Only 4 percent of women who fall victim and perish to domestic violence seek the assistance from organizations such as the Williamsport YWCA, according to Susan Mathias, co-director of the agency's Wise Options program.
Police officers like Chief William C. Solomon and his department at Old Lycoming Township hope to change that.
Since last October, Old Lycoming Township police and the YWCA have been using a lethality assessment program that officers use at domestic violence calls to determine if a woman is in danger of being killed by their partner.
Old Lycoming Township Police Chief William C. Solomon.
receives the Governor's Pathfinder Allied Professional Award at the Lycoming County Department of Public Safety in Montoursville on Tuesday morning. The award is the most prestigious award that Pennsylvania gives to a victim service professional or program.
Through a series of research-based questions posed to victims, the program is designed for law enforcement, clergy, health care workers and others to help lower the risk of domestic violence deaths and to link women to agencies like the YWCA that can provide support.
At least four women already have been assisted in the township by the program, said Lycoming County District Attorney Eric R. Linhardt, who presented Solomon with the award.
For his efforts - and those of his department - Solomon was nominated by the YWCA's Northcental PA Wise Options and awarded the Governor's Victim Service Pathfinder Award by the Pennsylvania Commission on Crime and Delinquency.
A presentation was made Tuesday at the Lycoming County Department of Public Safety among a number of law enforcement and elected officials and Solomon's family.
Solomon, who began his career with the Old Lycoming Township Police Department in 1984 and was named chief in 2007, was nominated for his leadership in implementing the program.
"The award is based on Chief Solomon's personal history of outstanding service in meeting the needs of victims in collaboration with local victim service programs," his nomination states. "Chief Solomon also exceeds in the other criteria: a spirit of empowerment reflected in an enthusiasm toward his work meeting the needs of victims, creativity and innovation in providing services to victims and his impact at the local level."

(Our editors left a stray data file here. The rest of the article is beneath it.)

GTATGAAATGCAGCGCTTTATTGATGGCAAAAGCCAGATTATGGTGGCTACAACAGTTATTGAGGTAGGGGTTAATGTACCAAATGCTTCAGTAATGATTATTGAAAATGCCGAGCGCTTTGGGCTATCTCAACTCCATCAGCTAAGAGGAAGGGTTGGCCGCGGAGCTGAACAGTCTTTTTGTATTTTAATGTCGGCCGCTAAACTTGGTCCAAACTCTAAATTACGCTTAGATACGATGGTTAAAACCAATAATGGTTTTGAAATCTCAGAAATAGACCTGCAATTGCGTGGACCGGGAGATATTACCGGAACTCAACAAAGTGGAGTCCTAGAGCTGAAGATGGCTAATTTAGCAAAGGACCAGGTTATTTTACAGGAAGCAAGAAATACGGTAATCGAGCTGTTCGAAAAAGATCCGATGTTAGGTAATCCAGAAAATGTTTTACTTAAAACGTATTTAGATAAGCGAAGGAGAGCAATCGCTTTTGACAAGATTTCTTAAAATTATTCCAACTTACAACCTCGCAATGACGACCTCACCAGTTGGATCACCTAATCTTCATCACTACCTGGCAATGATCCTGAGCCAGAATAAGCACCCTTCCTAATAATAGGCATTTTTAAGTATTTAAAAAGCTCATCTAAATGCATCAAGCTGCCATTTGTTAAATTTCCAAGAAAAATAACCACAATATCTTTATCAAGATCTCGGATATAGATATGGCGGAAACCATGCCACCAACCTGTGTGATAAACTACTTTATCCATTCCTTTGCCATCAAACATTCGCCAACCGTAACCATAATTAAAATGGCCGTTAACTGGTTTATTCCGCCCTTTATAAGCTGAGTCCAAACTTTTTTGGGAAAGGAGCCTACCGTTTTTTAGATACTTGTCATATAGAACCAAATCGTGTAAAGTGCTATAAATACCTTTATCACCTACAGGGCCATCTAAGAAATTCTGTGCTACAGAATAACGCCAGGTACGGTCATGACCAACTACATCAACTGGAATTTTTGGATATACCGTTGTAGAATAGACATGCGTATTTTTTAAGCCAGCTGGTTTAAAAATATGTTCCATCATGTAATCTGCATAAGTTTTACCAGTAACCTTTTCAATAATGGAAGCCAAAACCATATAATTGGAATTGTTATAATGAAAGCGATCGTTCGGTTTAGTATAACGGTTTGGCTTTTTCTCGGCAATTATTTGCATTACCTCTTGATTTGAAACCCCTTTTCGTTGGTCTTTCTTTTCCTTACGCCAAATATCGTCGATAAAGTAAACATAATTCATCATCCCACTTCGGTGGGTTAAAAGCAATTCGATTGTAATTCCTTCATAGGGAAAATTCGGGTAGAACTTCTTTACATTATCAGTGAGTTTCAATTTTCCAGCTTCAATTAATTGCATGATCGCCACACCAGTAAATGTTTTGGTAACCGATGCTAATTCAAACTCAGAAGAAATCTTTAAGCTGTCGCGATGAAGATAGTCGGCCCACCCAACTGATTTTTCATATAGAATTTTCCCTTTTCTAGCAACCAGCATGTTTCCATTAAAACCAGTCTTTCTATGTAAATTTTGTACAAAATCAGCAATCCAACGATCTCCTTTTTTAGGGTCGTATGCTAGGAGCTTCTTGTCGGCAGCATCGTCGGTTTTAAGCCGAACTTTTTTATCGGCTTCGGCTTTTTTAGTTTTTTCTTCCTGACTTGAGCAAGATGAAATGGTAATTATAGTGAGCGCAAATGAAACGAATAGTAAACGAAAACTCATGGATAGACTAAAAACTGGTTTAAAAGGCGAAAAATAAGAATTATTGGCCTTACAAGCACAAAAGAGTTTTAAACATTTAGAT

The award is the highest that the state gives to a victim service professional or program.
Solomon said he was humbled to receive the award and gave thanks to others such as Lycoming County Judge Joy Reynolds McCoy, his officers, the YWCA, Mathias and Linhardt for their work and support of the program.
He also thanked his wife, mother-in-law and children who were present for the event.
"Everybody in this room has inspired me in one way or another," he said. "This award belongs to everybody in this room."
Solomon also was presented with citations from the state Senate and House from Sen. E. Eugene Yaw, R-Loyalsock Township, and Rep. Rick Mirabito, D-Williamsport, respectively.
Yaw credited the chief for his devotion to duty and for upholding the safety and welfare of the citizens he serves.
"You really deserve this," he told Solomon.
Mirabito said that Solomon's leadership extends beyond victim advocacy.
"He serves as a role model to all who aspire to a career in law enforcement," he said.
The lethality assessment program is expected to be rolled out later this year by the Williamsport Bureau of Police and The Tiadaghton Regional Police, Mathias said.